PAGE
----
By replacing R_{Sol} from equation (1), C_{DL} from equation (4) and C_{Cell} from equation (3) respectively, the equations (7) and (10) in terms of conductivity and permittivity parameters become:

Note that the higher boundary frequency, F_{Hi} is not dependent on the geometry, according to the theory, when there is no wiring capacitance. Obviously, maximizing the width of the plateau in the diagram of total impedance (Figure 3) can thus only be done by decreasing the lower boundary frequency. In order to make the lower boundary frequency (11) as low as possible, the geometrical term in equation (13) should be maximized.

We showed in [16], that the cell constant K_{Cell} is inversely proportional to the width of electrodes W. When W increases, K_{Cell} decreases and it is impossible to realize the maximization of the geometrical term of equation (13). But when using a square structure of L×L, one variable can be eliminated and the optimization is possible, since L × L : L = N ⋅ (W + S) -S , with L in mm and S in microns:

However, it is more illustrative to introduce a factor a = S/W. Using the substitutions:

which are based on equation (15) together with the ratio a, expression (13) becomes:

This optimization expression, which has to be maximized in order to minimize F_{Low}, can be split in two parts. The first is the factor X(N, L), showing that the cell size L×L must be as large as possible while reducing the number of fingers. Since there is no maximum in the desired cell size, with respect to the optimization of F_{Low}, the value L can be chosen according to the medium of interest. A cell size of about 1 mm^{2}is used in the modeling. The optimal number of fingers N has a minimum of N = 2 which is the lowest possible number of fingers. On the opposite side, the sensitivity of the impedance measurement depends on the number of fingers.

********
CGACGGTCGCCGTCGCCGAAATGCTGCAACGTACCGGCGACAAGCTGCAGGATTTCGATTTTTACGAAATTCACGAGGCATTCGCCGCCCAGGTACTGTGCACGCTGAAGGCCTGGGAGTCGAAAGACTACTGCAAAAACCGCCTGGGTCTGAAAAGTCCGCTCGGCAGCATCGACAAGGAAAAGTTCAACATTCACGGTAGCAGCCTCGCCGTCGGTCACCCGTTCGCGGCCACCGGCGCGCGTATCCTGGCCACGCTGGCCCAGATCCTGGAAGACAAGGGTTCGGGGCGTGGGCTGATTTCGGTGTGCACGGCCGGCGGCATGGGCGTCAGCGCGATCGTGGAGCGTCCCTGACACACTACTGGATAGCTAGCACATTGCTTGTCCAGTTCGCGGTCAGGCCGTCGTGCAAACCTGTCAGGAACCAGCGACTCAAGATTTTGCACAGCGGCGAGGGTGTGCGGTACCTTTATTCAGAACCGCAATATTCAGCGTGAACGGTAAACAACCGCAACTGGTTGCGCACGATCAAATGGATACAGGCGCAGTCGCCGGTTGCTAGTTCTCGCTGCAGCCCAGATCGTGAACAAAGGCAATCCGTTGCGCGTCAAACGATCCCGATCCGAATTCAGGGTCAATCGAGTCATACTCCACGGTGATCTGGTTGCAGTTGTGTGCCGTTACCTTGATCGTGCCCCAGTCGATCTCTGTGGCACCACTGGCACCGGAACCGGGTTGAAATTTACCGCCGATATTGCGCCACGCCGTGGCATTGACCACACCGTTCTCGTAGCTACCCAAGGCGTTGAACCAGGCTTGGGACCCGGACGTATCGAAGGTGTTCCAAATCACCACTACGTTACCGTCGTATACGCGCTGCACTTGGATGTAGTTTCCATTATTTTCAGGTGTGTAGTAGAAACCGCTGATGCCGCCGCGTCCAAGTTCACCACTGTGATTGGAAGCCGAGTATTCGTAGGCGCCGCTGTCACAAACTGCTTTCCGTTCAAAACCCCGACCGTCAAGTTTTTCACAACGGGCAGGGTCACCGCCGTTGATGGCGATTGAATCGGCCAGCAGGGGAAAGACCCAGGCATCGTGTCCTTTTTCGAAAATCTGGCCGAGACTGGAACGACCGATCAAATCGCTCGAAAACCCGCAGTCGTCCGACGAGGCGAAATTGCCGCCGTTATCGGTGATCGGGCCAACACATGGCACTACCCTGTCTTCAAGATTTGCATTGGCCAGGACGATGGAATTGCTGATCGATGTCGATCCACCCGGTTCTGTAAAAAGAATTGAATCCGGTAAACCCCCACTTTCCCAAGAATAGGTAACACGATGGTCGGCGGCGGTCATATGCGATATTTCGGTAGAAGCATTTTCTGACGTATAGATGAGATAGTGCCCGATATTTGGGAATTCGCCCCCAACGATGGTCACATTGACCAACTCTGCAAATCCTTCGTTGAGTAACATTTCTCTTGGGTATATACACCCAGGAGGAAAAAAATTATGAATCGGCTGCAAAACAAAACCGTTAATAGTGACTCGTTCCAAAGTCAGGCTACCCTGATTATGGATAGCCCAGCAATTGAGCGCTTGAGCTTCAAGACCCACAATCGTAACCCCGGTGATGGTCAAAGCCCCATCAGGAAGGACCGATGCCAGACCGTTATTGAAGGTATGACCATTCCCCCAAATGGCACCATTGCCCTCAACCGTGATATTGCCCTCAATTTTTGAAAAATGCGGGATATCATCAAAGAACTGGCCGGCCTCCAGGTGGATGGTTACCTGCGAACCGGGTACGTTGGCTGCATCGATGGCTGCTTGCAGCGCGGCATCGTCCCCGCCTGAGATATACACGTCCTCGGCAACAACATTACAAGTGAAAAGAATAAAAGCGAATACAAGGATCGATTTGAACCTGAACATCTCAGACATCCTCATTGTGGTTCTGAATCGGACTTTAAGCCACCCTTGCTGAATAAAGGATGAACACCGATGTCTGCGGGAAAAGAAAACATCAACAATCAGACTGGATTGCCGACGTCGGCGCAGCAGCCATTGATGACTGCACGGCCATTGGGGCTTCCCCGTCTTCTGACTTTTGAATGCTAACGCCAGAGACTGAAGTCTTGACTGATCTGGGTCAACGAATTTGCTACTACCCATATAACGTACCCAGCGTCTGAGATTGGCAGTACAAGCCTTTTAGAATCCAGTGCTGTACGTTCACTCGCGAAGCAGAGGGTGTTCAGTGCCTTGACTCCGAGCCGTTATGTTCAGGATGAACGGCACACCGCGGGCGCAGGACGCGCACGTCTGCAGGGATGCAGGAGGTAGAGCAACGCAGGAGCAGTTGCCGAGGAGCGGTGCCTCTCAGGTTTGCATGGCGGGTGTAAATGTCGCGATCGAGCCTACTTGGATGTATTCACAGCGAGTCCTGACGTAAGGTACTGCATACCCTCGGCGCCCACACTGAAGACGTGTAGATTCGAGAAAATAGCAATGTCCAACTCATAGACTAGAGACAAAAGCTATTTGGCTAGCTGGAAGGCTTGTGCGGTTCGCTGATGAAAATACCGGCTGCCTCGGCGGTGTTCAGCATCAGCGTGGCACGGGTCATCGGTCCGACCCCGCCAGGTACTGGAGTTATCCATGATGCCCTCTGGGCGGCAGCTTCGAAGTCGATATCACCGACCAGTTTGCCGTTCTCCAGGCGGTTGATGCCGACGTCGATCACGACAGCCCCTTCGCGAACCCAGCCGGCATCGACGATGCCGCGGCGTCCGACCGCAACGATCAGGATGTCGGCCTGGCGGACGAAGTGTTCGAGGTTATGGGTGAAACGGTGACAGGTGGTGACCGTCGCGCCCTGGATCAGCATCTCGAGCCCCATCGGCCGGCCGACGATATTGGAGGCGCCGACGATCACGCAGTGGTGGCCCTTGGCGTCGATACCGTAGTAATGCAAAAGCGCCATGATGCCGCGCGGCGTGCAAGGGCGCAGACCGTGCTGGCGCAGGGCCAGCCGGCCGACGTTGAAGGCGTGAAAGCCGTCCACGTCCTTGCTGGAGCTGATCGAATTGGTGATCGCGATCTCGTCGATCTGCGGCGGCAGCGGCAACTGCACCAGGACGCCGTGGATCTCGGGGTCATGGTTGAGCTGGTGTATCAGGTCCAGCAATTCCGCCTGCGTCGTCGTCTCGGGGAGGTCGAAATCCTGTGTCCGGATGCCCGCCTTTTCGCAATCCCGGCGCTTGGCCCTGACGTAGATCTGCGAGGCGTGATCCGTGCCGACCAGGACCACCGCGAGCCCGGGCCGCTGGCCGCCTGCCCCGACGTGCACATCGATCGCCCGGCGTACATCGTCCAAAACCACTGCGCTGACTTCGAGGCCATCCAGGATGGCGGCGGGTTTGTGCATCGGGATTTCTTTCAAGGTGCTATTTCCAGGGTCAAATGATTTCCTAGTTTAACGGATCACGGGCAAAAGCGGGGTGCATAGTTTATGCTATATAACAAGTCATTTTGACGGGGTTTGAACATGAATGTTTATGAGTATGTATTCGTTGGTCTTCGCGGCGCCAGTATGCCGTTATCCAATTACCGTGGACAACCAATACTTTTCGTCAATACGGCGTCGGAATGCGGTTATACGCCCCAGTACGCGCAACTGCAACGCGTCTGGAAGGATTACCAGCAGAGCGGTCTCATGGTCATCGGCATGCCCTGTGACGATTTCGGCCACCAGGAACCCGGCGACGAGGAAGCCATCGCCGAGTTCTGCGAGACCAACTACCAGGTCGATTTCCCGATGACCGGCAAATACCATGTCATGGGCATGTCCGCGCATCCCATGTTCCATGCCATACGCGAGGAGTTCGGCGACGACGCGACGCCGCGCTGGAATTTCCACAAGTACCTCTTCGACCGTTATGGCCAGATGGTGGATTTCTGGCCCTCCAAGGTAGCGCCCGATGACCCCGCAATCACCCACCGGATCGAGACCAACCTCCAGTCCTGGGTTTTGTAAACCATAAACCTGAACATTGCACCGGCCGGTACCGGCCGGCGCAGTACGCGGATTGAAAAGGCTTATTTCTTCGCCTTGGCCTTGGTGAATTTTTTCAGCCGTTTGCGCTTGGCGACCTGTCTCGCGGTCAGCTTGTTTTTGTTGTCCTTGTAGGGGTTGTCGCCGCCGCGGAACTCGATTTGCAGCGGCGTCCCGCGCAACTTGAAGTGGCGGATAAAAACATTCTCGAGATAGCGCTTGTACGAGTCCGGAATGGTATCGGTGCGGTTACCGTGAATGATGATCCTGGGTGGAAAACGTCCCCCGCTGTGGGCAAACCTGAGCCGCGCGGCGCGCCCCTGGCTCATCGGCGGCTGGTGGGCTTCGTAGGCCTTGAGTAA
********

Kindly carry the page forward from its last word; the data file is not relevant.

The sensitivity increases by increasing the area of the contact surface between the electrodes and the sample under test. The modeling allows us to study the influence of the number of fingers on the impedance measurement, showing that a higher number of fingers leads to higher sensitivity. The factor X(N, L) is related to the sum W+S according to equation (14), the second factor in expression (16) has only the ratio W/S = a as a parameter. In Figure 4 this factor is plotted as a function of a varying from 0 to 10. For a = 1, the finger width is equal to the gap between them. It can be seen that this is not the optimal ratio, for a = 0.66 the optimization function has a maximum indicating that the finger width should be approximately 1.5 times as large as the gap width, W = 3S/2. This maximum for the function denoted in the figure as f (a) is equal to 0.66.

Therefore, when designing a square structure, the design rule in physical modeling, based on the maximum frequency range criterion according to equation (14) becomes L = (2. 5N − 1) ⋅ S.

### Optimization of cell constant